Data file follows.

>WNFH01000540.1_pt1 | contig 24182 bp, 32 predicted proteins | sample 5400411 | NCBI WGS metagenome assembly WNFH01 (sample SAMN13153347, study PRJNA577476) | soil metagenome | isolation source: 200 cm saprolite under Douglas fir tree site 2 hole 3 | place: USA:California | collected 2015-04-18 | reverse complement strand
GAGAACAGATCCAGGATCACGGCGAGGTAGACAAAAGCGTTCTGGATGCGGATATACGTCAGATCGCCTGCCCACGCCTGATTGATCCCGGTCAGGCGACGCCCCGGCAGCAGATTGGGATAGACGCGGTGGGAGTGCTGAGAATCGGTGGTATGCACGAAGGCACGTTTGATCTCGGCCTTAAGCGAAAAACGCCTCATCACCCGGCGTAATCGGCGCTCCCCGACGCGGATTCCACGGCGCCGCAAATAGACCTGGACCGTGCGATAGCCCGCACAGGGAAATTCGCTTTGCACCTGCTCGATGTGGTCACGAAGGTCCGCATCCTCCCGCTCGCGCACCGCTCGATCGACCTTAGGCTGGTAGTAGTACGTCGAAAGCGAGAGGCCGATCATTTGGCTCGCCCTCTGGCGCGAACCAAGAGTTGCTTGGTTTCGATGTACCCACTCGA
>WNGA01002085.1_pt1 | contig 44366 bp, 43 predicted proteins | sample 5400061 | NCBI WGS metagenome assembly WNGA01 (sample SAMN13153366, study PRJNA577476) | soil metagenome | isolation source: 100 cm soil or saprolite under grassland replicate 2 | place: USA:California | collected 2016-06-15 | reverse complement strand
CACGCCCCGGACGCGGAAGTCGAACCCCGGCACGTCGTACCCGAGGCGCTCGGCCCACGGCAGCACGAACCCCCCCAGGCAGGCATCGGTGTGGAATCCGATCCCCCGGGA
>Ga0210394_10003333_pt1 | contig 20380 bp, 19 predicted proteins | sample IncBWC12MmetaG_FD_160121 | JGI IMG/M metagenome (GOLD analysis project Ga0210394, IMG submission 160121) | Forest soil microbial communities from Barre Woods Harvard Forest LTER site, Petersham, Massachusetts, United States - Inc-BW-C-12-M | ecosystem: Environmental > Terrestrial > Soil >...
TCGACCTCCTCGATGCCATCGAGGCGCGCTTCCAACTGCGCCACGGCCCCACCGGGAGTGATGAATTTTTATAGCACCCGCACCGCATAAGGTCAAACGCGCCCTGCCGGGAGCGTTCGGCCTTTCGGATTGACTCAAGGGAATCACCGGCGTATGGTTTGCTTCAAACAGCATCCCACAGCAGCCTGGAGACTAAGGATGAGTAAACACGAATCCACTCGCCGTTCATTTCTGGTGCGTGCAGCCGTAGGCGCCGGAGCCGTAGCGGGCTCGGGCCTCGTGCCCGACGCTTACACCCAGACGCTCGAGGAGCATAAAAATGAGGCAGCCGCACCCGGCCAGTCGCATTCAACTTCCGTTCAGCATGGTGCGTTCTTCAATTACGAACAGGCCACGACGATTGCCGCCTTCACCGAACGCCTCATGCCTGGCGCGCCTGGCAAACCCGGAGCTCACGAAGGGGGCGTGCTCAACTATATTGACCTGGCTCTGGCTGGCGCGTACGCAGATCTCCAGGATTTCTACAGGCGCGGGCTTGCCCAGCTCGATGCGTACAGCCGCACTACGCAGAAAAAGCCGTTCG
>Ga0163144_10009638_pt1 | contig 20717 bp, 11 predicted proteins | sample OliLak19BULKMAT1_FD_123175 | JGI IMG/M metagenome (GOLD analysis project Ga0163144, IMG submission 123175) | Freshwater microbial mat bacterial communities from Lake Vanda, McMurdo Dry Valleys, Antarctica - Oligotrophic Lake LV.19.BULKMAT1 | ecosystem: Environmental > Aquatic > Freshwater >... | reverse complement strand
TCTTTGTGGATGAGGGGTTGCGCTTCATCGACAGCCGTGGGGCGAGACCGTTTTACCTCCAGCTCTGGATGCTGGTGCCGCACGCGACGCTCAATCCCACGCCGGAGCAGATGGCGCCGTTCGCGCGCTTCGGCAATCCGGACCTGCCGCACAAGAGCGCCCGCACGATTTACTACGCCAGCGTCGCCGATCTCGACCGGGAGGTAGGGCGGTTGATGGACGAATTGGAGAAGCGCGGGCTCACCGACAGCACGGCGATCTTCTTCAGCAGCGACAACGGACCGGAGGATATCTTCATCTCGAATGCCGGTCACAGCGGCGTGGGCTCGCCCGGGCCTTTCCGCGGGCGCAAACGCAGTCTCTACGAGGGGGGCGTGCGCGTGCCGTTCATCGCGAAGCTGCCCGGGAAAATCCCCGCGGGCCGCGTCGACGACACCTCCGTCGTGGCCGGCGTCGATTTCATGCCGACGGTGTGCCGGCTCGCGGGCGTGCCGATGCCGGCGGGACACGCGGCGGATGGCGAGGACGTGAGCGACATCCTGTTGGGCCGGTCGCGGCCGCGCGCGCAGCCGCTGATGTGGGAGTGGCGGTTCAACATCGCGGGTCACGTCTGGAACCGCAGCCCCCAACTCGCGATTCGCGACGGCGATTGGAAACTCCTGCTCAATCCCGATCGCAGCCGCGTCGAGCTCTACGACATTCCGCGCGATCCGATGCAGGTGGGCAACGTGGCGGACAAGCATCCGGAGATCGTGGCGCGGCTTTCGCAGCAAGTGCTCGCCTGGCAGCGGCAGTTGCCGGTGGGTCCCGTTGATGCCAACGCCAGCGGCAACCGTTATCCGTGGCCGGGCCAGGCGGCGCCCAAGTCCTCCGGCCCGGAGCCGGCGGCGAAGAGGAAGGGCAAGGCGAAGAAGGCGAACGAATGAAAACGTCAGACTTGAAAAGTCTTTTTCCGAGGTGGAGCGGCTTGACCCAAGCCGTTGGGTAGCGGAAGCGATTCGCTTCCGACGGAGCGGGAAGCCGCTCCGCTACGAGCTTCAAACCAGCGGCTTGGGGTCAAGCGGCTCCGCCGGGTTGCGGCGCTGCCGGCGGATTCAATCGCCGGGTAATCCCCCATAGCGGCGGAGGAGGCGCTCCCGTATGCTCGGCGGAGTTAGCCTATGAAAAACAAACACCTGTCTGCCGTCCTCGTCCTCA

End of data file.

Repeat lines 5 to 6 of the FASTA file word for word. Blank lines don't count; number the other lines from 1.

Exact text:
>Ga0210394_10003333_pt1 | contig 20380 bp, 19 predicted proteins | sample IncBWC12MmetaG_FD_160121 | JGI IMG/M metagenome (GOLD analysis project Ga0210394, IMG submission 160121) | Forest soil microbial communities from Barre Woods Harvard Forest LTER site, Petersham, Massachusetts, United States - Inc-BW-C-12-M | ecosystem: Environmental > Terrestrial > Soil >...
TCGACCTCCTCGATGCCATCGAGGCGCGCTTCCAACTGCGCCACGGCCCCACCGGGAGTGATGAATTTTTATAGCACCCGCACCGCATAAGGTCAAACGCGCCCTGCCGGGAGCGTTCGGCCTTTCGGATTGACTCAAGGGAATCACCGGCGTATGGTTTGCTTCAAACAGCATCCCACAGCAGCCTGGAGACTAAGGATGAGTAAACACGAATCCACTCGCCGTTCATTTCTGGTGCGTGCAGCCGTAGGCGCCGGAGCCGTAGCGGGCTCGGGCCTCGTGCCCGACGCTTACACCCAGACGCTCGAGGAGCATAAAAATGAGGCAGCCGCACCCGGCCAGTCGCATTCAACTTCCGTTCAGCATGGTGCGTTCTTCAATTACGAACAGGCCACGACGATTGCCGCCTTCACCGAACGCCTCATGCCTGGCGCGCCTGGCAAACCCGGAGCTCACGAAGGGGGCGTGCTCAACTATATTGACCTGGCTCTGGCTGGCGCGTACGCAGATCTCCAGGATTTCTACAGGCGCGGGCTTGCCCAGCTCGATGCGTACAGCCGCACTACGCAGAAAAAGCCGTTCG